US5761714 *Apr 26, 1996Jun 2, 1998International Business Machines CorporationSingle-cycle multi-accessible interleaved cache
US6026473 *Dec 23, 1996Feb 15, 2000Intel CorporationMethod and apparatus for storing data in a sequentially written memory using an interleaving mechanism
US6189073 *Aug 26, 1998Feb 13, 2001Micron Technology, Inc.Method of emulating a dual-port memory device using an internally cached static random access memory architecture
US6256727 *May 12, 1998Jul 3, 2001International Business Machines CorporationMethod and system for fetching noncontiguous instructions in a single clock cycle
US6260122 *Jan 22, 1999Jul 10, 2001Sanyo Electric Co., Ltd.Memory device
US6560675 *Dec 30, 1999May 6, 2003Unisys CorporationMethod for controlling concurrent cache replace and return across an asynchronous interface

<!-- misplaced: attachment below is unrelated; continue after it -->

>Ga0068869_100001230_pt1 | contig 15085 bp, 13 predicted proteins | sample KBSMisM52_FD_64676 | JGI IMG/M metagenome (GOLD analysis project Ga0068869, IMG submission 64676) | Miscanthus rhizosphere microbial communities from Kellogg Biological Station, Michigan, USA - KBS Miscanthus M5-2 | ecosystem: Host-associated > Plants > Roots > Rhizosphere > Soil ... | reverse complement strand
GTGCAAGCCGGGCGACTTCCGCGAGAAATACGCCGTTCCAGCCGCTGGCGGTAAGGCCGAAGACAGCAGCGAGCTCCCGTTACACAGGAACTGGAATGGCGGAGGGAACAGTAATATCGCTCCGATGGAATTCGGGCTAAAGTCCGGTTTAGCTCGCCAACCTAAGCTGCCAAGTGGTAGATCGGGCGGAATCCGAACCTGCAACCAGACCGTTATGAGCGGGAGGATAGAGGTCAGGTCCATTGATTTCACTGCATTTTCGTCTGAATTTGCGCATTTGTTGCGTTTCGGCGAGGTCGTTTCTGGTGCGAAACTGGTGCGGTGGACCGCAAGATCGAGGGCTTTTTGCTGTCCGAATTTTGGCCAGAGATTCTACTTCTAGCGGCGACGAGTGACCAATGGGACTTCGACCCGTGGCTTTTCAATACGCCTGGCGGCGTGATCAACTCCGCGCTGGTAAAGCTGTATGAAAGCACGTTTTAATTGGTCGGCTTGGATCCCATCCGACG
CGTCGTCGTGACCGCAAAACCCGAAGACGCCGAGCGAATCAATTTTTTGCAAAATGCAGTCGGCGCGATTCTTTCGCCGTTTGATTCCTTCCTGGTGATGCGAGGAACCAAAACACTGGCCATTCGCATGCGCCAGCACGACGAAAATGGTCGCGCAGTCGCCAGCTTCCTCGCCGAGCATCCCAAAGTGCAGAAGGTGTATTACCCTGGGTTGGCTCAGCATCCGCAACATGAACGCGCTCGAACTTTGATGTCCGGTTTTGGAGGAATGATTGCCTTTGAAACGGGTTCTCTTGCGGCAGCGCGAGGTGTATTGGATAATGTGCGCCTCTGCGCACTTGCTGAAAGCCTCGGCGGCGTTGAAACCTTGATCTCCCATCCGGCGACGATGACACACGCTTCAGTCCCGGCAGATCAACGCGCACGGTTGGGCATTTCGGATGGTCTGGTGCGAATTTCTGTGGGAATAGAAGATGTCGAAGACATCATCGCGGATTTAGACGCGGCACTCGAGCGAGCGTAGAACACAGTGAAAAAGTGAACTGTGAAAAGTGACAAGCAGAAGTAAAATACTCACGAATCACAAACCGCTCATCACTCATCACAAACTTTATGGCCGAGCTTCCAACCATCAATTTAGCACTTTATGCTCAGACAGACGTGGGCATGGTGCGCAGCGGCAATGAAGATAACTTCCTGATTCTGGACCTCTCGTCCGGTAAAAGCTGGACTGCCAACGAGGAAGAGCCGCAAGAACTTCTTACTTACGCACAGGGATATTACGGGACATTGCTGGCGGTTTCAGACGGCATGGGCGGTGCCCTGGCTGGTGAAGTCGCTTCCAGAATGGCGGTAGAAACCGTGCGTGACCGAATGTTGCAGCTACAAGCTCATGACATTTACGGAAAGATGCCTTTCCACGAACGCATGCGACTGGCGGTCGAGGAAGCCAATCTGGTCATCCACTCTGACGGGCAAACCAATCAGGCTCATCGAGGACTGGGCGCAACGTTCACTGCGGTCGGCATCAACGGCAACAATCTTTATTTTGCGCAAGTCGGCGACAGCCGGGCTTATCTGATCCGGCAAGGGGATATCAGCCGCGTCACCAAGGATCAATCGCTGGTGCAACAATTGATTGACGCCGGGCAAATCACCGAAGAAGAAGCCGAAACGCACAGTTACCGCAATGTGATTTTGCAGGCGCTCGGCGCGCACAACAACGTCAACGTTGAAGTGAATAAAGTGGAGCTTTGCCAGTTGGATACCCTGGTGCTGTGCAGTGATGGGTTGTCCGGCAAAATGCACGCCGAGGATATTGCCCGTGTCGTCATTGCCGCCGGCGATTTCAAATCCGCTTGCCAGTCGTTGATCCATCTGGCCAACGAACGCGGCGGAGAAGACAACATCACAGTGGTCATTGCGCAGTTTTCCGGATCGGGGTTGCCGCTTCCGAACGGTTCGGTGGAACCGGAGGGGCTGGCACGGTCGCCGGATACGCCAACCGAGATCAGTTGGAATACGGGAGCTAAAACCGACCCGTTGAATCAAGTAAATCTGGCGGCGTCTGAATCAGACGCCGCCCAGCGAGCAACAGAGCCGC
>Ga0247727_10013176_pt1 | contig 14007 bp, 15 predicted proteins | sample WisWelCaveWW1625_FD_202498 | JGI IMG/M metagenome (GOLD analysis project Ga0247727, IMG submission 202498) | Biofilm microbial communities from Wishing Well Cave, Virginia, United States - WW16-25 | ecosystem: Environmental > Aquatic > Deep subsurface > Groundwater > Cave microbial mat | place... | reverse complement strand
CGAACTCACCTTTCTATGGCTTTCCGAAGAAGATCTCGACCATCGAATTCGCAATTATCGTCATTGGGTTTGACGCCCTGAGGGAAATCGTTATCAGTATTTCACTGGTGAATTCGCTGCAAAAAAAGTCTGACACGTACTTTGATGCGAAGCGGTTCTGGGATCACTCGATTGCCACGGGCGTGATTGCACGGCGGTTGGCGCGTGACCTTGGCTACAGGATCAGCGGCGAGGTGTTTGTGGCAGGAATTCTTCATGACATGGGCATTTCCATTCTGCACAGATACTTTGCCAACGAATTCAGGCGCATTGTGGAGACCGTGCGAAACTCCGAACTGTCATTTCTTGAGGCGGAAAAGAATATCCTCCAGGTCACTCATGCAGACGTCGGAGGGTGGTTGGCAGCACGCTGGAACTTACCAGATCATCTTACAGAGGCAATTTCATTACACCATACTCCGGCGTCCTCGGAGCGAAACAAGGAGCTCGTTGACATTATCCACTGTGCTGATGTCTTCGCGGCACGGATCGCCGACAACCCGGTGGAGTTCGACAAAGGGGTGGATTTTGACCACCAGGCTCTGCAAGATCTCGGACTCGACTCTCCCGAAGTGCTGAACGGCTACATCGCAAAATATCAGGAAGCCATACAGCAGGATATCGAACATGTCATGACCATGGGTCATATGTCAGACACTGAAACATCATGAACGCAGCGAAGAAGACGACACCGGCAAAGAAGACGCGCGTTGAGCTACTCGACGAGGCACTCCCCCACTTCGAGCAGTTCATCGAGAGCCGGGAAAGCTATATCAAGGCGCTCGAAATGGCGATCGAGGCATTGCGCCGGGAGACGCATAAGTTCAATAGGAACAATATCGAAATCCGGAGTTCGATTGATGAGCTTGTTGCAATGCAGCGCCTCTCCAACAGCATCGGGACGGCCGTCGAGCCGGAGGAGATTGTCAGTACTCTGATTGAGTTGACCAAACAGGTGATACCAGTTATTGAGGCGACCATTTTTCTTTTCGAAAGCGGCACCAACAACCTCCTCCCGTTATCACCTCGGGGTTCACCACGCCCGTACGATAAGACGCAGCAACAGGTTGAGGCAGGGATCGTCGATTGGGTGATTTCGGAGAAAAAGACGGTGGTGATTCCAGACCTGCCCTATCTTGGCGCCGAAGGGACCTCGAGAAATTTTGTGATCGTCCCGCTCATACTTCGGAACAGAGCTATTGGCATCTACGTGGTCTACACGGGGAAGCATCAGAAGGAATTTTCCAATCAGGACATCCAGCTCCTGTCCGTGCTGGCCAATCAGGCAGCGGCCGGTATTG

US6745292 *Jun 5, 1997Jun 1, 2004Ncr CorporationApparatus and method for selectively allocating cache lines in a partitioned cache shared by multiprocessors
Classifications
U.S. Classification711/127, 711/120, 711/E12.037, 711/154, 365/230.02, 711/129, 711/E12.033, 365/189.02
International ClassificationG06F12/08
Cooperative ClassificationG06F12/0808, G06F12/0831
European ClassificationG06F12/08B4P4, G06F12/08B4J
Legal Events
DateCodeEventDescription
Mar 26, 2013ASAssignment
Owner name: UNISYS CORPORATION, PENNSYLVANIA
Free format text: RELEASE BY SECURED PARTY;ASSIGNOR:DEUTSCHE BANK TRUST COMPANY AMERICAS, AS COLLATERAL TRUSTEE;REEL/FRAME:030082/0545
Effective date: 20121127
Mar 15, 2013ASAssignment
Effective date: 20121127
Owner name: UNISYS CORPORATION, PENNSYLVANIA
Free format text: RELEASE BY SECURED PARTY;ASSIGNOR:DEUTSCHE BANK TRUST COMPANY;REEL/FRAME:030004/0619
Jun 27, 2011ASAssignment
Owner name: GENERAL ELECTRIC CAPITAL CORPORATION, AS AGENT, IL
Free format text: SECURITY AGREEMENT;ASSIGNOR:UNISYS CORPORATION;REEL/FRAME:026509/0001
Effective date: 20110623